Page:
Top officials hail 'progress' on Ukraine deal
Progress has been made on some contentious issues in the peace process, the foreign ministers of Germany, Russia, Ukraine and France said after holding talks in Berlin on Saturday to prepare for a summit in Paris on October 2.
Germany's top diplomat, Frank-Walter Steinmeier, said the meeting had been "less confrontational" than previous ones and that the warring sides were now "very close" to an agreement on withdrawing heavy weapons from the frontline.
But Ukrainian Prime Minister Arseniy Yatsenyuk urged the West not to lift sanctions on Russia for its role in the Ukraine conflict unless the Minsk peace deal is fully implemented.
Yatsenyuk earlier Saturday told the West that Russia needed to fully respect the peace deal before there could be any talk of easing sanctions.
"If you send mixed signals to (President Vladimir) Putin, for example that we contemplate an idea to lift sanctions.... this is the weakness," Yatsenyuk said at the international Yalta European Strategy conference in Kiev.
"This is the way... actually to underpin and support Putin in his aggression against Ukraine," Yatsenyuk said in a speech in English.
"Sanctions could be lifted only in one case, if Minsk is fully implemented, if Donetsk, Lugansk and Crimea (are) back (in Ukraine)."
By annexing Crimea in March 2014 and supporting pro-Russian rebels in eastern Ukraine, "Russia undermined and violated an international law," Yatsenyuk said.
"It's entirely unacceptable when a P5 (permanent United Nations Security Council) member constantly violates the UN charter," Yatsenyuk said of Russia.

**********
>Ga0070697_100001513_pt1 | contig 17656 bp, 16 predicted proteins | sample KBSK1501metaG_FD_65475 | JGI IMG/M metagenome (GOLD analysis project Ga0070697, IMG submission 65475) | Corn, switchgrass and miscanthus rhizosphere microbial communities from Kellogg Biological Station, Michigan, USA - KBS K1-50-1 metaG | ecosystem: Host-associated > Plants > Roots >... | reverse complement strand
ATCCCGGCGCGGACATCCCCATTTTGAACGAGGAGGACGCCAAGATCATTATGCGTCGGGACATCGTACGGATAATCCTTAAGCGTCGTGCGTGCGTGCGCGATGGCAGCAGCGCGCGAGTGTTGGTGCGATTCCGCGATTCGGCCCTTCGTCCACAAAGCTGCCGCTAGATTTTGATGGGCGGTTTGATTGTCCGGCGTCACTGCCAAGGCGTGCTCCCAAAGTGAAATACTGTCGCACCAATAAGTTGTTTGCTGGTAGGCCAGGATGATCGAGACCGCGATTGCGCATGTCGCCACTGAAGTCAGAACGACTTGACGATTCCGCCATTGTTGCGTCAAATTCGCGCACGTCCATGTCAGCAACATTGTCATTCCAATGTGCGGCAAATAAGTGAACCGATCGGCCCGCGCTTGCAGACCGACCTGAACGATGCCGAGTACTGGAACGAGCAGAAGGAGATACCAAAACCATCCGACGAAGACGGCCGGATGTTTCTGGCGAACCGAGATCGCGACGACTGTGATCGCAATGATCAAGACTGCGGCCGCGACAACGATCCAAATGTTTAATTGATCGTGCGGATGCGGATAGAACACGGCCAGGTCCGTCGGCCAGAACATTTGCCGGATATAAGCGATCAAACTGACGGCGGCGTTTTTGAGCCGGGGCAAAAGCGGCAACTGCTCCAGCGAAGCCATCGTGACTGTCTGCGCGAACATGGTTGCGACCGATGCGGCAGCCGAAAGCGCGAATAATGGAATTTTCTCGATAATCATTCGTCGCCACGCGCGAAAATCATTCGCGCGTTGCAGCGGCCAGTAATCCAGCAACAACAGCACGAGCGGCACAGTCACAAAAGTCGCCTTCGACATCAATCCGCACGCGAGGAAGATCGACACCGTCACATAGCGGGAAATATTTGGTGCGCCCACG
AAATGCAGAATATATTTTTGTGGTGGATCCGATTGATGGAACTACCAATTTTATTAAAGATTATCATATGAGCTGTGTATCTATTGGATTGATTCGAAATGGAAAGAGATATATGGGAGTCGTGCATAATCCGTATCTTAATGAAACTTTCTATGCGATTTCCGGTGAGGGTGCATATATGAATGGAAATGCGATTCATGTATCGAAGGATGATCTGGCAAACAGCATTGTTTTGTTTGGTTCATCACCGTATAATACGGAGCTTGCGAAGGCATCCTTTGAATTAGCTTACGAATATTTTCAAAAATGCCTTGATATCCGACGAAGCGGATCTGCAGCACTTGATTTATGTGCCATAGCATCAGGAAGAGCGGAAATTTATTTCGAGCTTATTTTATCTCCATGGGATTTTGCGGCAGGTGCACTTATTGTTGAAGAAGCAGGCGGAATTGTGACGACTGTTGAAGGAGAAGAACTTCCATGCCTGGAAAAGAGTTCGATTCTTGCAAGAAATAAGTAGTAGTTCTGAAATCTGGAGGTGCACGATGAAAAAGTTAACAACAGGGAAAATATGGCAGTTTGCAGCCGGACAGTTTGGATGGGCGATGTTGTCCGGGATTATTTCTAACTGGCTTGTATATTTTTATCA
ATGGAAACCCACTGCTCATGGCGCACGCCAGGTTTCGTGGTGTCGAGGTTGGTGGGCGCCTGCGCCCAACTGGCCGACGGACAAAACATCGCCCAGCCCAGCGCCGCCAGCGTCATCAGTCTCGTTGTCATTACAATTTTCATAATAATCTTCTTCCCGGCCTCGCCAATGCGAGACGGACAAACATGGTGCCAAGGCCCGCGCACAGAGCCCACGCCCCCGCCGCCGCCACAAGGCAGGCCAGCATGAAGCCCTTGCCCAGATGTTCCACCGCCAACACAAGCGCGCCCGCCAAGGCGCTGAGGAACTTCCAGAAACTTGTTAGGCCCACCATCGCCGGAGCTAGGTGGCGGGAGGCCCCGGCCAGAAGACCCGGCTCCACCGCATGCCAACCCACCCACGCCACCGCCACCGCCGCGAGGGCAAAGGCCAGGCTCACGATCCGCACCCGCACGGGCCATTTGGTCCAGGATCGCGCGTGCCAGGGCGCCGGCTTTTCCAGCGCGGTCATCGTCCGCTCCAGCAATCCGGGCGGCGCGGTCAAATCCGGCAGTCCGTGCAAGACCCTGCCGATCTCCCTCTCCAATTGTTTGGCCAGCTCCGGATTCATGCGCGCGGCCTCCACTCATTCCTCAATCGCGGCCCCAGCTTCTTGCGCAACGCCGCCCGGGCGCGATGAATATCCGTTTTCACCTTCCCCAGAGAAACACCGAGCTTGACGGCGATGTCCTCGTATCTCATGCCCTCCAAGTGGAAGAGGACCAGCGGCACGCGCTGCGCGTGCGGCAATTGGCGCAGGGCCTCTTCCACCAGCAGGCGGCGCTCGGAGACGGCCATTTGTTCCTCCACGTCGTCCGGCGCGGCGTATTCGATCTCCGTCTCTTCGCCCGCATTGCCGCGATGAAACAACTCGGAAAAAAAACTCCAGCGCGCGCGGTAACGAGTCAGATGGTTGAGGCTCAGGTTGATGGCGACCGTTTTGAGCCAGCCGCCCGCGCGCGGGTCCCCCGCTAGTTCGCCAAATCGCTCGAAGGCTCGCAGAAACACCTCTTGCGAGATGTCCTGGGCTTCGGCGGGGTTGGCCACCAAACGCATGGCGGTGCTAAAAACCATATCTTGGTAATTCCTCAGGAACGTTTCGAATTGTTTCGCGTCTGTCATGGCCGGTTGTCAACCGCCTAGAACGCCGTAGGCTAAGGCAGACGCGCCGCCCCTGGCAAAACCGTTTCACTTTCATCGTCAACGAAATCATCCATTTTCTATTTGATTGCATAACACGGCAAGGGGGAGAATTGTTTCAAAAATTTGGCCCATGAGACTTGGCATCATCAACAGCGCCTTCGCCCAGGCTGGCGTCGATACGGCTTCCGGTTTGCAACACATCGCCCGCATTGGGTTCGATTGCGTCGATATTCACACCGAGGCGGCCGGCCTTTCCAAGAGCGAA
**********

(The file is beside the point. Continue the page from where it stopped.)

Kiev and the West accuse Russia of sending regular troops and weapons to aid the separatists in the east, where nearly 8,000 people have died in the conflict since April 2014. Moscow has always denied involvement.
In the conflict zone, a total ceasefire was announced starting September 1, and so far appears to be holding.
"We all agreed that the new ceasefire of September 1 has been respected and now needs to be further consolidated," Steinmeier said after the talks with his three counterparts.
Russian Foreign Minister Sergei Lavrov for his part said differences remained on the controversial issue of holding of local elections in east Ukraine's rebel-run areas, but "the general impression is that these differences can be overcome".
Under the Minsk peace deal, the separatist regions must conduct local elections by the end of the year.
Yatsenyuk on Saturday stressed that he has always been "sceptical" about the peace deal signed in Belarus in February after it was brokered by France and Germany.
"There is no good solution for Putin, so if he goes and says 'look we decided to leave Donetsk and Lugansk', he is politically dead in Russia," Yatsenyuk said, referring to the rebel-controlled regions.
Conversely, if Putin backs an offensive against the Ukrainian army, "trying to grab more land, he is dead in the world," he said.
© 2015 AFP